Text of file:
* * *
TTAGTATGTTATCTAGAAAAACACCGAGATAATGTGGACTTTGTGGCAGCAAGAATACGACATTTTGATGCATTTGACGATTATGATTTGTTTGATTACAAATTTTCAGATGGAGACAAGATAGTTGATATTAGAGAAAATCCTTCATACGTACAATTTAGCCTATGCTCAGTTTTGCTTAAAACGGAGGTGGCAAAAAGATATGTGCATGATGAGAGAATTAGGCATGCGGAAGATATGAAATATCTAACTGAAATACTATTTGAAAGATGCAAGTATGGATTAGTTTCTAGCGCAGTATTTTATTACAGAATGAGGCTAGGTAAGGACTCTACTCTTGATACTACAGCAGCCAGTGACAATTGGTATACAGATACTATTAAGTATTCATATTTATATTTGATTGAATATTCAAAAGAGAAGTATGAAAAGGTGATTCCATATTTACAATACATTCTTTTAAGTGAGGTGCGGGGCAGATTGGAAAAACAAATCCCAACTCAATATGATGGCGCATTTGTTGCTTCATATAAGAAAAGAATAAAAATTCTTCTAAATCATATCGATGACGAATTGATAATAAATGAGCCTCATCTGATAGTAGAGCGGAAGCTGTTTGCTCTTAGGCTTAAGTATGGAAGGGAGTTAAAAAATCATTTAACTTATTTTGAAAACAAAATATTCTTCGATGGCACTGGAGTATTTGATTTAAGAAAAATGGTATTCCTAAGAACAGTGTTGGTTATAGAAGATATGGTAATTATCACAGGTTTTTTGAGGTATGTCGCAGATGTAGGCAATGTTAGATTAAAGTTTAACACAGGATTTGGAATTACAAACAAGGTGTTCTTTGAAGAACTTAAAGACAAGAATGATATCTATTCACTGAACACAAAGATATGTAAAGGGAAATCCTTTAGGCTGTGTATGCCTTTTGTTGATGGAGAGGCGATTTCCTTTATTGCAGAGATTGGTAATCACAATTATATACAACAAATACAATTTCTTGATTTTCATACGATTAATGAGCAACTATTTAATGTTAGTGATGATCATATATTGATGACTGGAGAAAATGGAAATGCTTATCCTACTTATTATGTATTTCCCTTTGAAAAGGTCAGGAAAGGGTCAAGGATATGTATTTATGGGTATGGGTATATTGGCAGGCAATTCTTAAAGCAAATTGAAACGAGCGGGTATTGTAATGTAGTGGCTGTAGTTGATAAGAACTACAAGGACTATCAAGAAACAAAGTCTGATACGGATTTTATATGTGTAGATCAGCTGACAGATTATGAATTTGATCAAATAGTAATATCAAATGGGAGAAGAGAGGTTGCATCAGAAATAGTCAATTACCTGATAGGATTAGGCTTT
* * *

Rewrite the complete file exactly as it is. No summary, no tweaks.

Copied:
TTAGTATGTTATCTAGAAAAACACCGAGATAATGTGGACTTTGTGGCAGCAAGAATACGACATTTTGATGCATTTGACGATTATGATTTGTTTGATTACAAATTTTCAGATGGAGACAAGATAGTTGATATTAGAGAAAATCCTTCATACGTACAATTTAGCCTATGCTCAGTTTTGCTTAAAACGGAGGTGGCAAAAAGATATGTGCATGATGAGAGAATTAGGCATGCGGAAGATATGAAATATCTAACTGAAATACTATTTGAAAGATGCAAGTATGGATTAGTTTCTAGCGCAGTATTTTATTACAGAATGAGGCTAGGTAAGGACTCTACTCTTGATACTACAGCAGCCAGTGACAATTGGTATACAGATACTATTAAGTATTCATATTTATATTTGATTGAATATTCAAAAGAGAAGTATGAAAAGGTGATTCCATATTTACAATACATTCTTTTAAGTGAGGTGCGGGGCAGATTGGAAAAACAAATCCCAACTCAATATGATGGCGCATTTGTTGCTTCATATAAGAAAAGAATAAAAATTCTTCTAAATCATATCGATGACGAATTGATAATAAATGAGCCTCATCTGATAGTAGAGCGGAAGCTGTTTGCTCTTAGGCTTAAGTATGGAAGGGAGTTAAAAAATCATTTAACTTATTTTGAAAACAAAATATTCTTCGATGGCACTGGAGTATTTGATTTAAGAAAAATGGTATTCCTAAGAACAGTGTTGGTTATAGAAGATATGGTAATTATCACAGGTTTTTTGAGGTATGTCGCAGATGTAGGCAATGTTAGATTAAAGTTTAACACAGGATTTGGAATTACAAACAAGGTGTTCTTTGAAGAACTTAAAGACAAGAATGATATCTATTCACTGAACACAAAGATATGTAAAGGGAAATCCTTTAGGCTGTGTATGCCTTTTGTTGATGGAGAGGCGATTTCCTTTATTGCAGAGATTGGTAATCACAATTATATACAACAAATACAATTTCTTGATTTTCATACGATTAATGAGCAACTATTTAATGTTAGTGATGATCATATATTGATGACTGGAGAAAATGGAAATGCTTATCCTACTTATTATGTATTTCCCTTTGAAAAGGTCAGGAAAGGGTCAAGGATATGTATTTATGGGTATGGGTATATTGGCAGGCAATTCTTAAAGCAAATTGAAACGAGCGGGTATTGTAATGTAGTGGCTGTAGTTGATAAGAACTACAAGGACTATCAAGAAACAAAGTCTGATACGGATTTTATATGTGTAGATCAGCTGACAGATTATGAATTTGATCAAATAGTAATATCAAATGGGAGAAGAGAGGTTGCATCAGAAATAGTCAATTACCTGATAGGATTAGGCTTT